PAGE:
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16 December 2020 General
IMF

The Netherlands contributes to the resources of the International Monetary Fund (IMF) with two new loan arrangements. Totalling EUR 16.8 billion, these loans supplement the IMF's lending capacity, maintaining its financial effectiveness. This is important, given the demands on the IMF's financial resources in the current COVID-19 crisis.

Emergency assistance

The IMF is sometimes referred to as the world’s financial firefighters that extinguishes global economic and financial crises. When a member country struggles to meet foreign payment obligations and loses access to finance from investors, it can turn to the IMF for a loan. This provides a country with the breathing space it needs to survive headwinds and put its finances in order. 

Pandemic

The current pandemic is one such  headwind. It has a profound economic impact, affecting the financial positions of many countries. As debt levels rise due to increased public spending and the stagnating economy, member countries find it increasingly difficult to service their debts. Of the 190 member countries, over 100 have requested additional emergency loans since mid-March. The IMF's loans to member countries currently total some USD 285 billion. Depending on how the COVID-19 crisis pans out, demands on the IMF may increase further. 

Finance

The Dutch contribution is added to the Fund’s general resources, which total around SDR 975 billion (around EUR 1,150). Half of this amount is currently financed by means of permanent paid-in capital known as quotas. Quota are at the basis of the IMF's finance and governance structure. Each member country's quota determines both its voting power, for example in policy decisions, and the amount of financing it can obtain from the Fund. Member countries fund their capital contributions in part by means of international reserves, such as gold and key international currencies like US dollars and euros. The remaining part of the Fund's financing comprises loans from member countries. Currently, 40 member countries contribute to a multilateral lending instrument, the New Arrangements to Borrow (NAB), while 40 member countries also provide the Fund with bilateral loans. These loans supplement the IMF's capital and are only extended after the quota resources have been exhausted.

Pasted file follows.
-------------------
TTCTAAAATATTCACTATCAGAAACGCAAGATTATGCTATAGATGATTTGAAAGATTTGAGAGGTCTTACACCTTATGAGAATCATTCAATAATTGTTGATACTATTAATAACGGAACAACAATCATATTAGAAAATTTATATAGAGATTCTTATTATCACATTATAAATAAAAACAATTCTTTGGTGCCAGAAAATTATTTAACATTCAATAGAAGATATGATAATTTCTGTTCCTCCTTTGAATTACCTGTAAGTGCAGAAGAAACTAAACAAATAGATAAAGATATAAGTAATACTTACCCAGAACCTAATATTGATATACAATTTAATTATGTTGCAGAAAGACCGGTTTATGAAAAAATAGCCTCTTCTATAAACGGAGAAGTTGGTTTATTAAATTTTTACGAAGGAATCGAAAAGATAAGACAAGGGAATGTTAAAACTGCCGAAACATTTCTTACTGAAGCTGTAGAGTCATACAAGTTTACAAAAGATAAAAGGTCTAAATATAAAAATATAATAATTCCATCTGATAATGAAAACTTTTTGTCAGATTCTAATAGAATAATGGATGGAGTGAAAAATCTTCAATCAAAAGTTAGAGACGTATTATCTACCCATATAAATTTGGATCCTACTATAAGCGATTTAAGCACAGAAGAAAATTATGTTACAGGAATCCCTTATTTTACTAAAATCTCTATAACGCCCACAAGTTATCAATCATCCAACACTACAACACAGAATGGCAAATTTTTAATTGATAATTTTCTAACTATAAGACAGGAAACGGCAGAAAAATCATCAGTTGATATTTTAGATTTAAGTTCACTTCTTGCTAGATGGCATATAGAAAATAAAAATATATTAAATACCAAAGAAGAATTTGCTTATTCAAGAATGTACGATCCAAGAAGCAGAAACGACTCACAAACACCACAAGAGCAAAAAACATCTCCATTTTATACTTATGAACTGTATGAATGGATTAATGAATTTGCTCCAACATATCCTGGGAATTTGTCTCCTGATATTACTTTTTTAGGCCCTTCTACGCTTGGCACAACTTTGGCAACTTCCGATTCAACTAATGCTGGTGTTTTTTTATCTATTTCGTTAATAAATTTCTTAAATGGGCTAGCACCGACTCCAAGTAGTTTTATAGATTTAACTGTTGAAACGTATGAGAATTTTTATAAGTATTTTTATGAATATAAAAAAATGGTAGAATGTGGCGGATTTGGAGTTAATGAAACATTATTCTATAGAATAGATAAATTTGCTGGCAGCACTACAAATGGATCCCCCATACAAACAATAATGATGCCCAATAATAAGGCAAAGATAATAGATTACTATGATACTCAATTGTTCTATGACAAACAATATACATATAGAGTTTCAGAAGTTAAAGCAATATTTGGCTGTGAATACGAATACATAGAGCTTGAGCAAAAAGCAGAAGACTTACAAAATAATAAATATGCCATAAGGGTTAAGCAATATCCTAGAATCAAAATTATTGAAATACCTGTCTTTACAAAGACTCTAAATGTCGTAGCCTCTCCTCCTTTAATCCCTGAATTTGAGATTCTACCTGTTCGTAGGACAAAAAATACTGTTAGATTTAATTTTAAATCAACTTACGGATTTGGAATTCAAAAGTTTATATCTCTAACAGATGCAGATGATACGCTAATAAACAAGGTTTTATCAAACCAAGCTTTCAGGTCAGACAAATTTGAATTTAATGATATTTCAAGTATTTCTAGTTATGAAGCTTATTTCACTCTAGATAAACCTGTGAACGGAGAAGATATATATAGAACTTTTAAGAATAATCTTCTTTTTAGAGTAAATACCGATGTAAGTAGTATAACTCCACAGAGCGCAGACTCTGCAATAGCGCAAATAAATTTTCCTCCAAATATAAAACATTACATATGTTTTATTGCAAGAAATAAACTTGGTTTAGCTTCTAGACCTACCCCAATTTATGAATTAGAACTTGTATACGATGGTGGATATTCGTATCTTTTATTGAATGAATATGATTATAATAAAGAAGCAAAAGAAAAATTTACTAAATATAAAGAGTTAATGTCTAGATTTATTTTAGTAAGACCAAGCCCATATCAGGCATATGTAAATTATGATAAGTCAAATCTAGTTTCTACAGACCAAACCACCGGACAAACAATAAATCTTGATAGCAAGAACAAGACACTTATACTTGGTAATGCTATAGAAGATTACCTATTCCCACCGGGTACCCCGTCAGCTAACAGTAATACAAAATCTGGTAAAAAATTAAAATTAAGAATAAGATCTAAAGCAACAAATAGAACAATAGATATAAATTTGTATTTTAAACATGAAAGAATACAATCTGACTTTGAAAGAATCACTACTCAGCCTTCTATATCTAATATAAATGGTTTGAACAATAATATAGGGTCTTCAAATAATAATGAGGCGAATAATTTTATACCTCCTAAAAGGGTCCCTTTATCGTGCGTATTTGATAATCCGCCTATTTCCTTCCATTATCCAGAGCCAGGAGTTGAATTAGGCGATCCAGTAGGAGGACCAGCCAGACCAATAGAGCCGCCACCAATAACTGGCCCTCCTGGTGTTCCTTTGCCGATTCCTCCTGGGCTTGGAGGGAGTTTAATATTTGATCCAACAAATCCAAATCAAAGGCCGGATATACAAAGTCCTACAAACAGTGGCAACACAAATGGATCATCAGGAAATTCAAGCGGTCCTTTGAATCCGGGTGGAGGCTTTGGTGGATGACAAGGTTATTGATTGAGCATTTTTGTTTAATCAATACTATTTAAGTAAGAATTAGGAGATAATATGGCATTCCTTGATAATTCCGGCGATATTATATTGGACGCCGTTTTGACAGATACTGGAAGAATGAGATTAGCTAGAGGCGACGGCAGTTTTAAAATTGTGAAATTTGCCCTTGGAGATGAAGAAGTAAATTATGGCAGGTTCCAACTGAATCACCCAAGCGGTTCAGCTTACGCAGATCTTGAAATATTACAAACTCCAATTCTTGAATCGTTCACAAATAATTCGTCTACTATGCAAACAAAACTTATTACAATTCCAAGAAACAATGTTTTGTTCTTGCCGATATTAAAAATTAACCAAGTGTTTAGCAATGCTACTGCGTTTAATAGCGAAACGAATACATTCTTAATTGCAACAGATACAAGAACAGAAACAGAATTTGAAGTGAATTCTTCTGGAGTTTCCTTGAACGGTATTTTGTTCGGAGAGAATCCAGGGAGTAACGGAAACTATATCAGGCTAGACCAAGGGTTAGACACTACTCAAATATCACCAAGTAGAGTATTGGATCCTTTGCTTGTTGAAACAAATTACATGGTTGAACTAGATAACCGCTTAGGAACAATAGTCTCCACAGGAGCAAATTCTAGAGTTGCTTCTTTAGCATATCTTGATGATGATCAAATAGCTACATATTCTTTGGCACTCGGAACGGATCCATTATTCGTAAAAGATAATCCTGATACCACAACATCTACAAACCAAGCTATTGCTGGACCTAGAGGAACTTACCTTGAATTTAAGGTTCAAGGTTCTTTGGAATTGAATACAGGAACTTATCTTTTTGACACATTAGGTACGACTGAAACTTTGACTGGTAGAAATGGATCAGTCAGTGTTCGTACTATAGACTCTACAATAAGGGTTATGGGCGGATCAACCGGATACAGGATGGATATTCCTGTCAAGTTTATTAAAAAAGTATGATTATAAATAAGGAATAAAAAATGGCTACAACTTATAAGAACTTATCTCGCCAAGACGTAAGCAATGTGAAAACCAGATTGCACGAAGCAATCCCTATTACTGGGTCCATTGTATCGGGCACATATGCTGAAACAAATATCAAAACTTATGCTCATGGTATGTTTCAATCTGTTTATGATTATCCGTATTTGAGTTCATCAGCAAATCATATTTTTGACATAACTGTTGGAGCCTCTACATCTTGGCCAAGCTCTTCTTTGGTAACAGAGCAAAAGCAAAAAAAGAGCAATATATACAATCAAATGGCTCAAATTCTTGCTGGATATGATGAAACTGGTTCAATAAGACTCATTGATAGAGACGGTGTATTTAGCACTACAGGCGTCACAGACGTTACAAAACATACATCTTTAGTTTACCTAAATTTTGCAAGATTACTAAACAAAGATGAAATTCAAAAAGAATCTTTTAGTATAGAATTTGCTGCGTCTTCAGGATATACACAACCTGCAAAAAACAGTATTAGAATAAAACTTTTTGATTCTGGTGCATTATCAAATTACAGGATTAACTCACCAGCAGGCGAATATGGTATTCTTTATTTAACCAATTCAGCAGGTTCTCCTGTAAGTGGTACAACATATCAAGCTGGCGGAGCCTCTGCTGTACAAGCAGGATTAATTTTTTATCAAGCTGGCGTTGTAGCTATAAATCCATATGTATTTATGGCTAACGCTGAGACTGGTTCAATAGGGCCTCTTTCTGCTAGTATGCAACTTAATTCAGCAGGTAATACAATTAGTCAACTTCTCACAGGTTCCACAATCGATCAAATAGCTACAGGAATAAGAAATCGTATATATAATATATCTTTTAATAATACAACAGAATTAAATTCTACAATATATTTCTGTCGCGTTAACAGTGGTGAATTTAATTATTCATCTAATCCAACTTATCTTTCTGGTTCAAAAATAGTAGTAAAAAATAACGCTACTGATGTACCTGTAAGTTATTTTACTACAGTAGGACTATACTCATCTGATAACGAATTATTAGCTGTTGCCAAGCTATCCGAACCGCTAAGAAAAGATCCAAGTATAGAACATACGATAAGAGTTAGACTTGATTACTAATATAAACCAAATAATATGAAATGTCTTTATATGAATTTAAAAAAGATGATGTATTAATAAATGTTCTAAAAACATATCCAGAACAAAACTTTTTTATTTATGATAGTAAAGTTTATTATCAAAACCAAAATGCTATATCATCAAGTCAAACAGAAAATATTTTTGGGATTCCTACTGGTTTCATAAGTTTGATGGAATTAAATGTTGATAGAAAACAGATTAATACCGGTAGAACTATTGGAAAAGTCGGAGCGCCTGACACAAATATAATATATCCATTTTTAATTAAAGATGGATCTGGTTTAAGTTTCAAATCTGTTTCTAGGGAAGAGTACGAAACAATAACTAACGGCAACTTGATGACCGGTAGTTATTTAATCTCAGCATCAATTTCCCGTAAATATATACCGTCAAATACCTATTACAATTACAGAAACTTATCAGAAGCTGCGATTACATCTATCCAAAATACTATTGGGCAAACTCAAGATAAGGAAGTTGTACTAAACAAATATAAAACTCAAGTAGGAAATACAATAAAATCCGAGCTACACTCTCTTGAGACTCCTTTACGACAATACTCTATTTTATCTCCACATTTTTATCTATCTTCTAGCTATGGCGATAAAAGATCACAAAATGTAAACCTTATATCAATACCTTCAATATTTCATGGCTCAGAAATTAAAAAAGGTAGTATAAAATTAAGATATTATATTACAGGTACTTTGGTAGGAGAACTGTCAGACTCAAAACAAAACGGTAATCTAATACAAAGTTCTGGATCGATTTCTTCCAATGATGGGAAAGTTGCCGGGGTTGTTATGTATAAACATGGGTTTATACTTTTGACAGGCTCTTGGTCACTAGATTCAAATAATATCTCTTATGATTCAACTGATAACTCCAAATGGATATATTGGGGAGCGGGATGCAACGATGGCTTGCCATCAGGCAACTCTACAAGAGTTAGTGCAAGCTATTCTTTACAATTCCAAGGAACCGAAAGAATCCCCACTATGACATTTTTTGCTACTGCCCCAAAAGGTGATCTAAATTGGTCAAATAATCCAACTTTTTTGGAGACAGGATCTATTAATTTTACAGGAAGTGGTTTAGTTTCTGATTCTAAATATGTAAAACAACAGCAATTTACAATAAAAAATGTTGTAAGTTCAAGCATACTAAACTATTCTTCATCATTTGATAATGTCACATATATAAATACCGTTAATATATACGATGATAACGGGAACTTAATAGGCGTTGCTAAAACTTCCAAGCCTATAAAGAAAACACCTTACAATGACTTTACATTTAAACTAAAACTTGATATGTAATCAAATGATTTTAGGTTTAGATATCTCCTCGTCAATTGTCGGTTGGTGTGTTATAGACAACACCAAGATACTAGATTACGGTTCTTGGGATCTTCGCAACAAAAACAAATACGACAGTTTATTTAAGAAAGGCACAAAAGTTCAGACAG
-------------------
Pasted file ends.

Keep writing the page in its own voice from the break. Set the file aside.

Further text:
The Dutch contribution

The Netherlands has contributed to the IMF's resources since it was founded, given its importance for global stability and, therefore, for the Netherlands as a small, open economy. As one of the IMF founding members from 1944, the Netherlands has a relatively large quota share of 1.8%. In addition, the Netherlands is also among the 40 creditors in the NAB, and has had a bilateral borrowing agreement (BBA) with the IMF since 2012. As part of the 15th quota review, IMF member countries decided in October 2019 to double the amount of NAB resources while halving that of the BBAs, in order to safeguard the IMF's financial effectiveness in the absence of a quota increase. This means the Netherlands has entered into two new borrowing agreements. The Dutch NAB credit arrangement amounts to EUR 10.9 billion, while the BBA is EUR 5.9 billion. Overall, this slightly reduces the Dutch contribution to the IMF's general resources to around EUR 27 billion. Earlier in 2020, the Netherlands also contributed to the IMF's Poverty Reduction and Growth Trust. It committed an additional loan worth around EUR 590 million in the context of the growing demand for IMF support from low-income countries in the current crisis. De Nederlandsche Bank (DNB) makes the funds available, backed by a State guarantee issued by the Minister of Finance. 

IMF resources (general)

Current contribution of the Netherlands (billions)

New contribution of the Netherlands (billions)

Capital contribution (quota)

SDR 8.74 (EUR 10.34)

SDR 8.74 (EUR 10.34)

New Arrangements to Borrow (NAB)

SDR 4.60 (EUR 5.44)

SDR 9.19 (EUR 10.87)

Bilateral loans

EUR 13.61

EUR 5.86

Total

EUR 29.39

EUR 27.07

* The total euro amount fluctuates, depending on the EUR/SDR exchange rate. These amounts are based on the exchange rate prevailing on 10 December 2020.